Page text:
After an unconventional year and a worldwide pandemic that showed us all that it’s possible to both work and learn remotely, many nontraditional families are taking to the open road. In an effort to explore the country, expose their kids to new places, and sometimes out of financial necessity, these families are selling their homes and moving into campervans and RVs. With the van life movement becoming more and more mainstream, these families are even using their unique living situations to blog, vlog, and spread the word about alternative living possibilities. If you’ve ever considered trading your sticks and bricks home for one on wheels, read on.
When most people consider full time RV or converted vehicle living with a family, the first thing they worry about is logistics. Things like how to get purified water for the entire family on a daily basis or how to add a water filtration system to an old camper can be enough to keep people in their traditional homes or apartments longer than they might otherwise stay. But it doesn’t have to be this way. RV enthusiasts say they’re managing ways to have all the comforts of home. Even better, they’re finding ways to maintain their air conditioning and heating systems with just a few tweaks and have clean water with them wherever their RV takes them.
Rest assured, there are hundreds of ways to make full time travel and life on the world both practical and affordable, too. Unconventional families are proving it every day in the United States and around the world. From five gallon jugs and water fill up stations to built in fans and air conditioning systems or making use of rest areas and public lands, these families are finding ways to not only meet new people but get some exploring done too–many while keeping full time jobs and incomes.
For years, people have talked about the pros and cons of living in an RV. Popular with the snowbird retirement community, most people think of RV life as a last resort option for people living on tiny retirements. But that isn’t always the case. Some young families are opting for quality time over the restraints bills that come with living in a traditional home put on them. For these adventurous families, living full time on the road gives them a chance not only to see the world but to detach from financial obligations.
For families looking for peace of mind that they can live happily on a smaller budget, this option has come in handy during the pandemic. As others facing job loss or worried about defaulting on their mortgages, unconventional families are less concerned about finances than the rest of us. While the initial cost of an RV vehicle, converted school bus, or built up rig that’s big enough for a family can be pricy, most nomads say it’s worth it.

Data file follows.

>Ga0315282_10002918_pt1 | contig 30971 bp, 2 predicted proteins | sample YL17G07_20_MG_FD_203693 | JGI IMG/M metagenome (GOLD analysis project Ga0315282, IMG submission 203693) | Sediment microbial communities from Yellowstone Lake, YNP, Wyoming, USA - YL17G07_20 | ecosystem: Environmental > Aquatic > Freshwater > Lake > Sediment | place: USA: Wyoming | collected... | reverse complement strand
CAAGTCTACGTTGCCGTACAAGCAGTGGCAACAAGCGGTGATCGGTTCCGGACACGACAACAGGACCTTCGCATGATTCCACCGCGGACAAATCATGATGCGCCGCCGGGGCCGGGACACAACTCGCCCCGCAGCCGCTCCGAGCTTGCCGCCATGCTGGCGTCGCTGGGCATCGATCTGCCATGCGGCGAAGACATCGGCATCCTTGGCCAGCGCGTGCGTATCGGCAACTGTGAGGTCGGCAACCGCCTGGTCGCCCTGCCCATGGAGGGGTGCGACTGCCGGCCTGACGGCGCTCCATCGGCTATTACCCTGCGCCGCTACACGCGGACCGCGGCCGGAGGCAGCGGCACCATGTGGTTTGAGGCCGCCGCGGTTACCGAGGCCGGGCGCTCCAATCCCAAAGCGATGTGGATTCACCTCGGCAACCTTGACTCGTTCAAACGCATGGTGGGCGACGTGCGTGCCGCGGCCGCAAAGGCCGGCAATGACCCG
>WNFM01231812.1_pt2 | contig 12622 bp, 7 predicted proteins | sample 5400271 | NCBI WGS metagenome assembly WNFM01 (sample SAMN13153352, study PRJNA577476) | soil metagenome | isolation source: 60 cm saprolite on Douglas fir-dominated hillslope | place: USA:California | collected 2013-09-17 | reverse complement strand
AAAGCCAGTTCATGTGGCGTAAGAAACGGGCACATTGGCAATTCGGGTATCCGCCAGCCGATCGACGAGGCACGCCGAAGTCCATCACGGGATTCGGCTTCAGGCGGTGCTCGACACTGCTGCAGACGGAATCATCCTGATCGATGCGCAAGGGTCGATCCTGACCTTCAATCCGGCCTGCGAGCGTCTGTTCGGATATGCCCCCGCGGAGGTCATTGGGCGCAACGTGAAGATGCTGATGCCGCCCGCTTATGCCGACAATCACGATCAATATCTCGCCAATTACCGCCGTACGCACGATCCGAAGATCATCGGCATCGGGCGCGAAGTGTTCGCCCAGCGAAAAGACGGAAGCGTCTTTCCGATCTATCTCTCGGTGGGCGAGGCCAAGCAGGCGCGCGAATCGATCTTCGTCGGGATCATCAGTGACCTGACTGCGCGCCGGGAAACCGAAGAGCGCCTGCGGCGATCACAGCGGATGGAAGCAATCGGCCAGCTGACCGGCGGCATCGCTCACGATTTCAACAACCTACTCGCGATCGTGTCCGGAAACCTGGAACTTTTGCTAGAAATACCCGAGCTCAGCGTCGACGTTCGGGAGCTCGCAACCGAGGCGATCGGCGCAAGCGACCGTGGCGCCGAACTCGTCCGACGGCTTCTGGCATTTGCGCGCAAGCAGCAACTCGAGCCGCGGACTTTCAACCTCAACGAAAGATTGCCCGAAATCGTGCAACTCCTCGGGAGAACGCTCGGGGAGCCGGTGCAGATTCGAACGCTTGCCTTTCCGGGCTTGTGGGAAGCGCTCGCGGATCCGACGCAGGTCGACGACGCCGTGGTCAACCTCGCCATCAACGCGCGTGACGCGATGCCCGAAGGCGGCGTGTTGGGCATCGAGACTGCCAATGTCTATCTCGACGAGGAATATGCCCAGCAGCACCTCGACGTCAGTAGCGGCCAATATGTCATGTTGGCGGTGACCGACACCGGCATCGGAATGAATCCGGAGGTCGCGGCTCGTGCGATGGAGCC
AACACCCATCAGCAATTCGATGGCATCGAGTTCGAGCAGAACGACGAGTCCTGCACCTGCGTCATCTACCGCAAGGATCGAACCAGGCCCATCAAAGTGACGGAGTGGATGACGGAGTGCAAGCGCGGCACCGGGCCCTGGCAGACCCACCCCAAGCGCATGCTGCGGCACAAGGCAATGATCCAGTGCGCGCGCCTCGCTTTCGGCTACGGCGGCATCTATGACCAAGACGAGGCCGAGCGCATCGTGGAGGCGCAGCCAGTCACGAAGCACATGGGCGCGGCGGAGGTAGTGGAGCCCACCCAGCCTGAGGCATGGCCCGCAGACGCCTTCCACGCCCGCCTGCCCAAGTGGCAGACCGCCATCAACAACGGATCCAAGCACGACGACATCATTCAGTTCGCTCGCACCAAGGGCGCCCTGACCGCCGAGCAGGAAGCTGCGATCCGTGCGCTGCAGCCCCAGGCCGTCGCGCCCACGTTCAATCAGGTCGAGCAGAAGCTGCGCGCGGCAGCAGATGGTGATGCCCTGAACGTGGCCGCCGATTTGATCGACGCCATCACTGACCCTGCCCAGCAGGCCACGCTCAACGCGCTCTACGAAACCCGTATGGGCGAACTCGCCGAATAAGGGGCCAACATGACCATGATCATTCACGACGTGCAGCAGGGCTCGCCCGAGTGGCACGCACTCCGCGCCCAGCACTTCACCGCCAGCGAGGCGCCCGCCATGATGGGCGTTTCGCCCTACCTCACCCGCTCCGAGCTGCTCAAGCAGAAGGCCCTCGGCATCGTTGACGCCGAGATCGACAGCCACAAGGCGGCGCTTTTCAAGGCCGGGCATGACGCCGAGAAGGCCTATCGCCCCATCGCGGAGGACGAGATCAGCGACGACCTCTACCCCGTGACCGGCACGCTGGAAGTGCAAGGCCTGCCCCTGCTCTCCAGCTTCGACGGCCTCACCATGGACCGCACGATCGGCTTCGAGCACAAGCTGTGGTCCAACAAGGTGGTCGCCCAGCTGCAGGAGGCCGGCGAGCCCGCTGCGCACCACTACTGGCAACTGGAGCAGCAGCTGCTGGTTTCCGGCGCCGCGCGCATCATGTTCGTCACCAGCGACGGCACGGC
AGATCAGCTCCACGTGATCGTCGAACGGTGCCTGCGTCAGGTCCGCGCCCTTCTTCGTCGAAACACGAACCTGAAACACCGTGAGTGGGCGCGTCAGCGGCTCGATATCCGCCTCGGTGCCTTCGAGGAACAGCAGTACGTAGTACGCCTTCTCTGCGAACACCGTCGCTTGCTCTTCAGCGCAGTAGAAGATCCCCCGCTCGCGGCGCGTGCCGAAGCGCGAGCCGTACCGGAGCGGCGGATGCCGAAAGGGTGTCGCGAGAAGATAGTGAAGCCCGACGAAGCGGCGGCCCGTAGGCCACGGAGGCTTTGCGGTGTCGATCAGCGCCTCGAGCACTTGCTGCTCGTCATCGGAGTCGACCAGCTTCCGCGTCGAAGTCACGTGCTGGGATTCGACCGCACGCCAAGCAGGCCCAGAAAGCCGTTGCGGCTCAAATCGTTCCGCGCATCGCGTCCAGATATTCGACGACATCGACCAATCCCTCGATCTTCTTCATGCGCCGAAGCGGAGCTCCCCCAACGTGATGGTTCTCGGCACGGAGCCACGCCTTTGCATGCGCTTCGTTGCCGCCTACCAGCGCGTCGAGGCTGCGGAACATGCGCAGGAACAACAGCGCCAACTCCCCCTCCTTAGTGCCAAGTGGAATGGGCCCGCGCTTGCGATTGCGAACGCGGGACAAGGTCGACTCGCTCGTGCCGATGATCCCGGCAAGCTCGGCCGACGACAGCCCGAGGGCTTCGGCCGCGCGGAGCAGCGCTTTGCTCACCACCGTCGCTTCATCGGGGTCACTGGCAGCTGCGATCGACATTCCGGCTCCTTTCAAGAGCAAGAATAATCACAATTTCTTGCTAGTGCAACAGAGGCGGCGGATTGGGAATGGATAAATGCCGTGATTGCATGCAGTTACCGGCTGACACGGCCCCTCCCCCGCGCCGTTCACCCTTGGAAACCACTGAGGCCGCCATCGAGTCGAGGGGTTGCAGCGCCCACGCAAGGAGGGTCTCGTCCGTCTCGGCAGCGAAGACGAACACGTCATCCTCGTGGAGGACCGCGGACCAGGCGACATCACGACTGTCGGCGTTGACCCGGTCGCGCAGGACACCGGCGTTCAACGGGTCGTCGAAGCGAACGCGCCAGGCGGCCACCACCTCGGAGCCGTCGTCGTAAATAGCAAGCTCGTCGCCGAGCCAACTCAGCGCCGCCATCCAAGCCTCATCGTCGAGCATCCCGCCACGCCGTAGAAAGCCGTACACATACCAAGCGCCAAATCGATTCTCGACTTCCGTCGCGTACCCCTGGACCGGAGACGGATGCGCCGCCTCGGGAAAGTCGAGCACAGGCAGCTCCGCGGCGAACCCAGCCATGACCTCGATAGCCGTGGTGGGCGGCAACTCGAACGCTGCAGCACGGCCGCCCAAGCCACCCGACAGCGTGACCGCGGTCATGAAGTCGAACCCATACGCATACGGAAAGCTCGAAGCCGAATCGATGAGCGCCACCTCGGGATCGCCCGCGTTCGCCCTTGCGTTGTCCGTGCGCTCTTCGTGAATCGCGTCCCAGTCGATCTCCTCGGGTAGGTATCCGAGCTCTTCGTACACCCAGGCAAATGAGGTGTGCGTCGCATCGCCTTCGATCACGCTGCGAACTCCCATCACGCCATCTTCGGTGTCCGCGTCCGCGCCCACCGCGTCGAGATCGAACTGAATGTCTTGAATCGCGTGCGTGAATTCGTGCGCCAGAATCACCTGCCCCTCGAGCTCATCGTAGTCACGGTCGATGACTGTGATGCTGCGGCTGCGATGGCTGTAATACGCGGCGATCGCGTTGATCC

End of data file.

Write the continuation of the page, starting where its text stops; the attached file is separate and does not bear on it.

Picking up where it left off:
Nomadic Living During COVID-19
One downside to mobile living during a pandemic is that many of the normal amenities van life and motorhome dwellers depend on aren’t open anymore. For many, a simple gym membership to a place like Planet Fitness meant daily showers, restrooms, and a place to charge up. But with restrictions, that’s becoming harder and harder and RV life looks a little different than it did before the pandemic.
This isn’t stopping people who love RV living. They’re managing with compost and alternative toilets, black water dumping stations, and more. For this group of outside-the-box thinkers, there are very few hurdles that get in the way of the freedom they find on the road. Typical problems like learning to cook in a small space are easily solved with RV and van build outs and the use out outdoor campground facilities like picnic tables and more.
In the end, nomadic life is gaining more and more popularity with each passing year. As more families opt to teach their kids remotely, this will be even more common. From camping out on public land to taking advantage of RV full-time living in national parks, RV parks, campgrounds or family and friends’ backyards, these families are quickly becoming trend setters.